For Radtke, he erupted at the Australian audience, shouting “f*** all you f****** up in the f****** crowd,” before challenging the crowd come fight him as UFC color commentator Daniel Cormier quickly ended the interview and walked away.
A few fights later, Kape scored a unanimous decision win over Felipe dos Santos. He then turned his attention to Kai Kara-France in the audience; he and Kara-France were originally scheduled to fight before Kara-France dropped out due to a concussion in training.
Before he finished his post-fight rant, Kape ripped Kara-France’s team at City Kickboxing and added “all your teammates are f******.” His interview ended a split-second later.
At the post-fight press conference, UFC President Dana White addressed the situation and doubled down on his longstanding policy to allow athletes the freedom to say whatever they want.
“That was flying around a little bit tonight,” White said about the homophobic slur. “I think these guys get a little excited, and you make bad mistakes. [Charles] Radtke did the same thing. You know me, we didn’t run over to him, and say, ‘You better apologize.’ He did that on his own. When he got backstage, he was embarrassed, and he got caught up in the moment. He felt like he was treated like s*** and all that stuff. He got emotional. …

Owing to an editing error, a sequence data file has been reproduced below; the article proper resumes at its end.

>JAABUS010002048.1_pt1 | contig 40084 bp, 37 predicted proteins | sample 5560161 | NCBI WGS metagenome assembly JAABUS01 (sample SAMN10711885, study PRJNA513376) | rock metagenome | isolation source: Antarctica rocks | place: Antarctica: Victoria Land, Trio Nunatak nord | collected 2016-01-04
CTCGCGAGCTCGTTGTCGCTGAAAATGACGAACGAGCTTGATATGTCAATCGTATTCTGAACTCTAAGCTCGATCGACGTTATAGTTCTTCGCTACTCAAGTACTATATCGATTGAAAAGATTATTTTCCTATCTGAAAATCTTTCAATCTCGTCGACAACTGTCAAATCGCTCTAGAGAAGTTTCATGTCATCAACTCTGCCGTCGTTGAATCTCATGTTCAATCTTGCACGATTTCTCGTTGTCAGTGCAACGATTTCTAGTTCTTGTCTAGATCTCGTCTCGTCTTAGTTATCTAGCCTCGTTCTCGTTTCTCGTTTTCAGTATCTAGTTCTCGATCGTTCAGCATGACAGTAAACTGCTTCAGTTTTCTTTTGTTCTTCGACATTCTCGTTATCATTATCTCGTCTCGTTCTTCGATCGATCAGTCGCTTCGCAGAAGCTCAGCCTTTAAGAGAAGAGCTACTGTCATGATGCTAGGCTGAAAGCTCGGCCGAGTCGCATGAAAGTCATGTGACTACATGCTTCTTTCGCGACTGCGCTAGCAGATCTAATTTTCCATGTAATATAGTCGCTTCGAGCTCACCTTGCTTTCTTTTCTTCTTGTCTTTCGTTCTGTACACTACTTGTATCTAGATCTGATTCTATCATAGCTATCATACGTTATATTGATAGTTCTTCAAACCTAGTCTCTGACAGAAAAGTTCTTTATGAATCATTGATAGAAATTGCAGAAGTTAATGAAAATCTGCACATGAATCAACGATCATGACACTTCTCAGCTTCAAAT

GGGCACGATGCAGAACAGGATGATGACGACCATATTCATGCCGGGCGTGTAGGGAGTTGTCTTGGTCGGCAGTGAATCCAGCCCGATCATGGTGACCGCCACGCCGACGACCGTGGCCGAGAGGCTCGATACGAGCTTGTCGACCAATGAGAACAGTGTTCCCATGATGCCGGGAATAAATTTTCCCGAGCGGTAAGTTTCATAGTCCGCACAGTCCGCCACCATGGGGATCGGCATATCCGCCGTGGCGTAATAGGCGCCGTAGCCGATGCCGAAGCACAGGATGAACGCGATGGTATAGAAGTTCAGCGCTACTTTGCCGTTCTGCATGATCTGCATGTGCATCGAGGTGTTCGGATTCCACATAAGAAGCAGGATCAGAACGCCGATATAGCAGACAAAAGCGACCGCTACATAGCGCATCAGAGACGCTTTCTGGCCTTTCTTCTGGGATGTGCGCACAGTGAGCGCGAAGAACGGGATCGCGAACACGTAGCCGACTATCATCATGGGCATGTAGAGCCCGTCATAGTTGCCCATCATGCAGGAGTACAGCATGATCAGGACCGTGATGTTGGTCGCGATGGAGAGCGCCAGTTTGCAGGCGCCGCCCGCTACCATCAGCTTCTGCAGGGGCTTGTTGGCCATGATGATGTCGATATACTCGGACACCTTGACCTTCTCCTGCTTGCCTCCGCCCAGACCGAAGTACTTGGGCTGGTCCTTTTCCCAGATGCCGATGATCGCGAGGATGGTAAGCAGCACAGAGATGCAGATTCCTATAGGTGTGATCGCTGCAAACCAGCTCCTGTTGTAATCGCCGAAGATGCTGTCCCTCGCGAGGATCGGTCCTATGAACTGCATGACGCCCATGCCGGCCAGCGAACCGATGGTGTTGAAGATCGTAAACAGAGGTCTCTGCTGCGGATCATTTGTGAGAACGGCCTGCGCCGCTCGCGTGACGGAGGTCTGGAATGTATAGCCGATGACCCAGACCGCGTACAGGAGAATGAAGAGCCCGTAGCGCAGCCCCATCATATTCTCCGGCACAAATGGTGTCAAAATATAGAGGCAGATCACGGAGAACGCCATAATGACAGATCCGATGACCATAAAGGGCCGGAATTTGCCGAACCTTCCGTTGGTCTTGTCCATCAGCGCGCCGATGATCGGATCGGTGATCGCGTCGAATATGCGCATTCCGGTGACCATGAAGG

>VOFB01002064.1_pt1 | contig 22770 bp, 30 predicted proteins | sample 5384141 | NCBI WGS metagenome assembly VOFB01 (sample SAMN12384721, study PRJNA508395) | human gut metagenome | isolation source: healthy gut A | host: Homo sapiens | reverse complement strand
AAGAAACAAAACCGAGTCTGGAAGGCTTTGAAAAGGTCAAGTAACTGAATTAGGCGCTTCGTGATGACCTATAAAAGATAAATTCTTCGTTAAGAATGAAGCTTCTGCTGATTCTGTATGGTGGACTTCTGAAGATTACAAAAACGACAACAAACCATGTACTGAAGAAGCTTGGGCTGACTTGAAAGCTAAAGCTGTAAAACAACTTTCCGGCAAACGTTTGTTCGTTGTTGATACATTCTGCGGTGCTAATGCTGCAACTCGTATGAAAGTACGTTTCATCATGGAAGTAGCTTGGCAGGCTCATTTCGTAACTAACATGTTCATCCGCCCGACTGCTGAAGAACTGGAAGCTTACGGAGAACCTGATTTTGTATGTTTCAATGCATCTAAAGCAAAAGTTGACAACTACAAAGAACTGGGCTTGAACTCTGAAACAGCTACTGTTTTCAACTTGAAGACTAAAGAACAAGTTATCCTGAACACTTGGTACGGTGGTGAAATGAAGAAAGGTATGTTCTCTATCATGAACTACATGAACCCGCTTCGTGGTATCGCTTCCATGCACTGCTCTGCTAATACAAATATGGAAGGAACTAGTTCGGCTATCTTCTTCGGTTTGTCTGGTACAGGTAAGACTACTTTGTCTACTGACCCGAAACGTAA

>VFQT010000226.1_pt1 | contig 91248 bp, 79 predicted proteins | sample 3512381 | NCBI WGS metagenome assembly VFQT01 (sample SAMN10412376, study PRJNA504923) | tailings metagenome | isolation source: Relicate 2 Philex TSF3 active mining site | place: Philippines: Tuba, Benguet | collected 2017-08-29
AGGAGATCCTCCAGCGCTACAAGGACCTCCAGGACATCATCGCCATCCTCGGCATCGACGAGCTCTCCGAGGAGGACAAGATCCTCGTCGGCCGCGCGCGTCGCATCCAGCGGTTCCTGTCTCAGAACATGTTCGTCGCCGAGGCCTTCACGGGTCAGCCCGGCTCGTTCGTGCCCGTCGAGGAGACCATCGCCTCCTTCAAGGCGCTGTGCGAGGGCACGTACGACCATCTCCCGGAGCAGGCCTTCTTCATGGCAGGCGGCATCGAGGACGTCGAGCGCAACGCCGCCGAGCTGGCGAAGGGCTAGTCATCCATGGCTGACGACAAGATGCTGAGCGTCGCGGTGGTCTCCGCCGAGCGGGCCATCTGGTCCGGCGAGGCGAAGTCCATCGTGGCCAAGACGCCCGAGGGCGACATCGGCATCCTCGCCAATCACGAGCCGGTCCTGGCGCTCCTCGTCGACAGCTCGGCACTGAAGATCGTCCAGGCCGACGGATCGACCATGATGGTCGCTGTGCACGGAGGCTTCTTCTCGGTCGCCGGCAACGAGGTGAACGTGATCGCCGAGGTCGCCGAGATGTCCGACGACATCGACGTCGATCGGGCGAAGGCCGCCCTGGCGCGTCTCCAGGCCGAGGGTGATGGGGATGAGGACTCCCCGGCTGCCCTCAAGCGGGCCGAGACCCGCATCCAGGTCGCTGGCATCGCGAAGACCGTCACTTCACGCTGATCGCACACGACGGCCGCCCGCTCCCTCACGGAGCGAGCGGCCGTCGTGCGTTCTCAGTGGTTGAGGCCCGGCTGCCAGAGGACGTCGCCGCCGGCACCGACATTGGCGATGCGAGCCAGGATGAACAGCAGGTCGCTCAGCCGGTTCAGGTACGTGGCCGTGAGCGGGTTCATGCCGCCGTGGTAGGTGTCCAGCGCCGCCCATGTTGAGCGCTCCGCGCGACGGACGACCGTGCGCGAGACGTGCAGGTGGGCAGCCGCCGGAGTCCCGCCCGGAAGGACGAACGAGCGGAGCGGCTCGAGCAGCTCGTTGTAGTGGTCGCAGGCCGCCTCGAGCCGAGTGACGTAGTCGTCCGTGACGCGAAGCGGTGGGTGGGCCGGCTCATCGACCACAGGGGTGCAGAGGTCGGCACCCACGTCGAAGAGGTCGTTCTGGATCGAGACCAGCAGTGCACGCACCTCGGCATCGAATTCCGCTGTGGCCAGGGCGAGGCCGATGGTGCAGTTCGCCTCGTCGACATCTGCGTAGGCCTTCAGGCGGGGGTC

“We make mistakes. I am not holier than thou either, so we’ve all been in positions where we’ve made mistakes, and like I always say, it’s how you recover from it and how you carry yourself after you make the mistake. He came out and apologized on his own free will. We didn’t tell him to do anything. The fact that he did that means he means it.”
Under the UFC’s code of conduct policy, fighters can face punishment for any behavior deemed detrimental to the promotion, including the language Kape and Radtke used, though the organization has rarely acted on it. In 2013, the UFC fined Nate Diaz $20,000 and suspended him for 90 days when he used the homophobic slur on social media.
This time around, White praised Radtke for issuing an apology despite no blowback from the UFC.
“I don’t make anybody apologize for anything,” White said. “You do what you want. You’re grown men and women. You’re able to say whatever you want.
“He did it. He came back, he was embarrassed, and he apologized. I’m sure some people will accept his apology, and some people won’t.”